New Year celebrations include remembering friends and pets long passed. LUYE recently donated a copy of “Koko’s Kitten” to the Haywood County library as a resource to help children deal with grief associated with the death of a pet.
Koko was the famous female lowland gorilla who used American Sign Language to say that she wanted a cat by pulling two fingers across her cheeks to imitate whiskers. When given a toy cat in response, she pouted.
Koko’s desire for a cat didn’t surprise her caretaker, American animal psychologist Francine ‘Penny’ Patterson, who taught Koko to sign. Koko’s favorite stories included “The Three Little Kittens” and “Puss in Boots.”
It was many months after the rejected toy that Koko finally got her wish: she was presented with an unusual litter of three abandoned kittens that had been wet-nursed for a month by a Cairn Terrier. “Love that” she signed and chose the tailless gray male, poetically naming him All Ball.
Sensational photos in the January 1985 National Geographic show Koko sniffing the kitten and treating him like a baby gorilla. She dressed Ball in linen napkins and hats. She signed to Ball that they should tickle each other – one of Koko’s favorite games along with toy alligator chases. Koko was gentle and would laugh or sign “obnoxious” when Ball would bite.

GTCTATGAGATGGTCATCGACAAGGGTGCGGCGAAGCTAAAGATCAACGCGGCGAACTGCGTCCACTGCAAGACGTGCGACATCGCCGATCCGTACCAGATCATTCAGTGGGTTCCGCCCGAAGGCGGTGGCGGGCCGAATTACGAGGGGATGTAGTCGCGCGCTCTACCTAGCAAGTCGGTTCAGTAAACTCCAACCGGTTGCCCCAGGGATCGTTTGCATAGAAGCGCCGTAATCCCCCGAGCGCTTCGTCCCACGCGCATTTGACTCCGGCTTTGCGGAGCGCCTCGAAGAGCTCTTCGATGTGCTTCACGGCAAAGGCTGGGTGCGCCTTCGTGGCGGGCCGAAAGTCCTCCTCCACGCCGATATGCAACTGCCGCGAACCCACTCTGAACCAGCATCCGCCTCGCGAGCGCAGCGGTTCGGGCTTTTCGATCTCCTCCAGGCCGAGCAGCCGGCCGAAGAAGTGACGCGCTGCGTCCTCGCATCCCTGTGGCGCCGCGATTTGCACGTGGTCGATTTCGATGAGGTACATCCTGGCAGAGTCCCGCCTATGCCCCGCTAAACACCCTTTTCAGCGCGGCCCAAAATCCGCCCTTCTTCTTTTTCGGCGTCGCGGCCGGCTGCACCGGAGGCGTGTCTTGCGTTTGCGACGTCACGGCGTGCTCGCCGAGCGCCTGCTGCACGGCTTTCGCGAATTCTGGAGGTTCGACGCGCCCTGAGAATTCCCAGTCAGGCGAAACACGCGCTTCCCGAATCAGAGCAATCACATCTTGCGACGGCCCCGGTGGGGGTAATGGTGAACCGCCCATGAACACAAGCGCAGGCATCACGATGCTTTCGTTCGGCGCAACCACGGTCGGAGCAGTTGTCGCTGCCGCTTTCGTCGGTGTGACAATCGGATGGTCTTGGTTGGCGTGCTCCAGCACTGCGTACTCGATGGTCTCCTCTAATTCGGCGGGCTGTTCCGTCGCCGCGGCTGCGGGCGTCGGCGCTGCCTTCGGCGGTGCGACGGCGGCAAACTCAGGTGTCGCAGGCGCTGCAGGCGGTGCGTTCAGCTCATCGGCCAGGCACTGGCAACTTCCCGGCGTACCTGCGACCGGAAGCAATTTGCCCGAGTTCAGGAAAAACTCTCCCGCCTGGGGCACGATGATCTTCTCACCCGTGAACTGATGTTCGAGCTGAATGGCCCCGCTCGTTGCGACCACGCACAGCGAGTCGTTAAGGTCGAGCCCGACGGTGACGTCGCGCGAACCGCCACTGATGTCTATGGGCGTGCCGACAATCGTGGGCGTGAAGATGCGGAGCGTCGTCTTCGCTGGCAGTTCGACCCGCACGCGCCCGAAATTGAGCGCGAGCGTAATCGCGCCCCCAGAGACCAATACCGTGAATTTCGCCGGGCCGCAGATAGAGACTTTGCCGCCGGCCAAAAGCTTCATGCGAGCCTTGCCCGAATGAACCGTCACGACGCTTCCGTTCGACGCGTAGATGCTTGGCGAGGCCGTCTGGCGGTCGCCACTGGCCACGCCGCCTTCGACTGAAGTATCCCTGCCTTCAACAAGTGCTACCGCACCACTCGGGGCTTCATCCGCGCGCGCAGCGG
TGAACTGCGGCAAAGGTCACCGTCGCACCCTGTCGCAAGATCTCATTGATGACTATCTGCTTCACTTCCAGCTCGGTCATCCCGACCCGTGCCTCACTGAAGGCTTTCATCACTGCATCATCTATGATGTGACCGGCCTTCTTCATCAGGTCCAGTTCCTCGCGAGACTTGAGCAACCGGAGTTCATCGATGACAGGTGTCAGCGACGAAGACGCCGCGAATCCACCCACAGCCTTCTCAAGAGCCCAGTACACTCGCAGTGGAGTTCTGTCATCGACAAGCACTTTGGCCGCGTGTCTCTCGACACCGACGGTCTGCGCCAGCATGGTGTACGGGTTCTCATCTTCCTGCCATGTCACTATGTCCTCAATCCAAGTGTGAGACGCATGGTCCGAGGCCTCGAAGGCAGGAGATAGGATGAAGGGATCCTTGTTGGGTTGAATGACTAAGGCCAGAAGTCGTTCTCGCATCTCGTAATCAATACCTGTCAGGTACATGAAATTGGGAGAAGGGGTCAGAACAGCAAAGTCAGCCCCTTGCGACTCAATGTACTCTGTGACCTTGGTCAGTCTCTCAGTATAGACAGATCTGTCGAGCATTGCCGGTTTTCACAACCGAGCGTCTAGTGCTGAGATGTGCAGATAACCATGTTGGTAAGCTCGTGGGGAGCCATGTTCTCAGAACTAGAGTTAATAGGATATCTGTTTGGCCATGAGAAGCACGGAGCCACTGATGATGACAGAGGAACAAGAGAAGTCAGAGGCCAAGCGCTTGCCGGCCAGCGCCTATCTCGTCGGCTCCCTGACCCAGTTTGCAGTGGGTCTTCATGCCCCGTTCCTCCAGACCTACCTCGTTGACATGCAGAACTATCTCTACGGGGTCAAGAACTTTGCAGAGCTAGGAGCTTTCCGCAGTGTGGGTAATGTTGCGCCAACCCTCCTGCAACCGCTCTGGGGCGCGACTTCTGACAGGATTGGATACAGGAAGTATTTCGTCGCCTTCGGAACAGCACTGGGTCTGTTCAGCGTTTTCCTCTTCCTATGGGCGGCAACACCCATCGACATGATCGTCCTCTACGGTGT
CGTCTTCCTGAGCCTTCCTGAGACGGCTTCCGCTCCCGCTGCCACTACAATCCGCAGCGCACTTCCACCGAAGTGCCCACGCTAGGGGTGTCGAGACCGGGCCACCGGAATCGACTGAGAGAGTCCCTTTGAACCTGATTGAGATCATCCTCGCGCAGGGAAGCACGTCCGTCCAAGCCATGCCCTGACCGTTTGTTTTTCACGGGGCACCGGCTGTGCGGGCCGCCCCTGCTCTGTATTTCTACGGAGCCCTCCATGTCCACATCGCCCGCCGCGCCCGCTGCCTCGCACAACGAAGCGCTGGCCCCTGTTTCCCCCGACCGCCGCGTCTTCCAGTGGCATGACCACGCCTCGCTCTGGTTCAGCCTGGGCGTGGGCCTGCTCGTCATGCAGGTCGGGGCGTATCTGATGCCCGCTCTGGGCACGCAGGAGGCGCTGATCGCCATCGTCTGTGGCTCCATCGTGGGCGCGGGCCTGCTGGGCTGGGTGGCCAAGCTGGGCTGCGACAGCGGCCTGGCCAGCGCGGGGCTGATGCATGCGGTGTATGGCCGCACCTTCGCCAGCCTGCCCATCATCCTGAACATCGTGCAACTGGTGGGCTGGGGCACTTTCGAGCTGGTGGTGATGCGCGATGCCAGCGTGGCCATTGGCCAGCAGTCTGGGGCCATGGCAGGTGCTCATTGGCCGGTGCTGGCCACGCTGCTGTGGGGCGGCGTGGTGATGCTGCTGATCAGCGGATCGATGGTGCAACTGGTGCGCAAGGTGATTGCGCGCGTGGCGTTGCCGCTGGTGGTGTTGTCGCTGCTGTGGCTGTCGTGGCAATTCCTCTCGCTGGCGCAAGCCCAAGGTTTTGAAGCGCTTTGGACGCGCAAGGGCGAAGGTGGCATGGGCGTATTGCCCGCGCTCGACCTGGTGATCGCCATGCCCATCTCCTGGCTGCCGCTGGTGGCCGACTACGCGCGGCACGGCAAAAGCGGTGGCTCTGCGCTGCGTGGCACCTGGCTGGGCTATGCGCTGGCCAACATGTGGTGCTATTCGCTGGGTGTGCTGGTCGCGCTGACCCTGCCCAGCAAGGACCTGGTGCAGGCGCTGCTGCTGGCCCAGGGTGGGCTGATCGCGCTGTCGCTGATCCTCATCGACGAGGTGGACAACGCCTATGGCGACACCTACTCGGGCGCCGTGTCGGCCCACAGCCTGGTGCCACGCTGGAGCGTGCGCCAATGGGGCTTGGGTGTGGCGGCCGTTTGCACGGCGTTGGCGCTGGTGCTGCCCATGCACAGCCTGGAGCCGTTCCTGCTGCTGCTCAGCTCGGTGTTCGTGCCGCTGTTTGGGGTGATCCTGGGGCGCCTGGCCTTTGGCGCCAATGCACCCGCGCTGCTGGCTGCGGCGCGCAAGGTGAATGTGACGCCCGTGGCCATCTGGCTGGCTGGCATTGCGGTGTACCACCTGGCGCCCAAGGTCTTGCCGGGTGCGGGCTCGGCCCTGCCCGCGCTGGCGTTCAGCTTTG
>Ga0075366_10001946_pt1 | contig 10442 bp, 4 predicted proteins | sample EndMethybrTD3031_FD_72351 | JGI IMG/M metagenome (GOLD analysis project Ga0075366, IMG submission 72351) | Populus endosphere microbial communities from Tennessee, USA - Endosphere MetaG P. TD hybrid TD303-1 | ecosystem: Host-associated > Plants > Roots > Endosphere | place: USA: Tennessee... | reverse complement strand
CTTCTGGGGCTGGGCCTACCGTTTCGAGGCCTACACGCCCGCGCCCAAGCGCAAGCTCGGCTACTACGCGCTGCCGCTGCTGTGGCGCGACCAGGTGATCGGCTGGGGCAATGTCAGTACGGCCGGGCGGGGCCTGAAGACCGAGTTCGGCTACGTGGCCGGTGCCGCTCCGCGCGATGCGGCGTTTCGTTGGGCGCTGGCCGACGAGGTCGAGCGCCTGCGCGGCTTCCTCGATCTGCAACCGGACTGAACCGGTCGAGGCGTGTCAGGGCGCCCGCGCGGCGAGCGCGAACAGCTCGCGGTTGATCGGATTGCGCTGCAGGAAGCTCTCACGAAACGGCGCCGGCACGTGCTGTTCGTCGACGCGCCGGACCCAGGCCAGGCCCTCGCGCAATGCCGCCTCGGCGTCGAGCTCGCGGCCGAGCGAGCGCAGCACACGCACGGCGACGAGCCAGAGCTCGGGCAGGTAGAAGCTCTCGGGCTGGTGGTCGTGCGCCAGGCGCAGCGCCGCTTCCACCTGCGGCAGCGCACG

When Ball was hit and killed by a car that same year, Koko grieved for months and once signed “sad bad trouble” when asked about him. Koko helped Patterson create a children’s book about grief and death. Koko never had her own gorilla babies but adopted additional tailless or Manx kittens in the years that followed.
Born in 1971 at the San Francisco Zoo, Koko was loaned to Patterson for a Stanford University research project on interspecies communications. Koko eventually moved to The Gorilla Foundation in California and died in her sleep in 2018 at age 46, the average lifespan for her species.
All Ball was almost a year old when killed on the road. The average lifespan of outdoor cats is less than the 15 years of indoor cats given the higher daily risks they face. Community cats live for 7 years on average. Spay/neuter and proper parasite control add years of life for those avoiding cars, toxins, and eluding predators like dogs, foxes, owls and coyotes.
Make 2022 one of your best years yet by including the joy of cats in your life. It will make you purr and keep rodents from invading your home. MEOW!
This article by Head Cat Susan Kumpf appeared in the January 2022 issue of Positively Haywood by Vicinitus.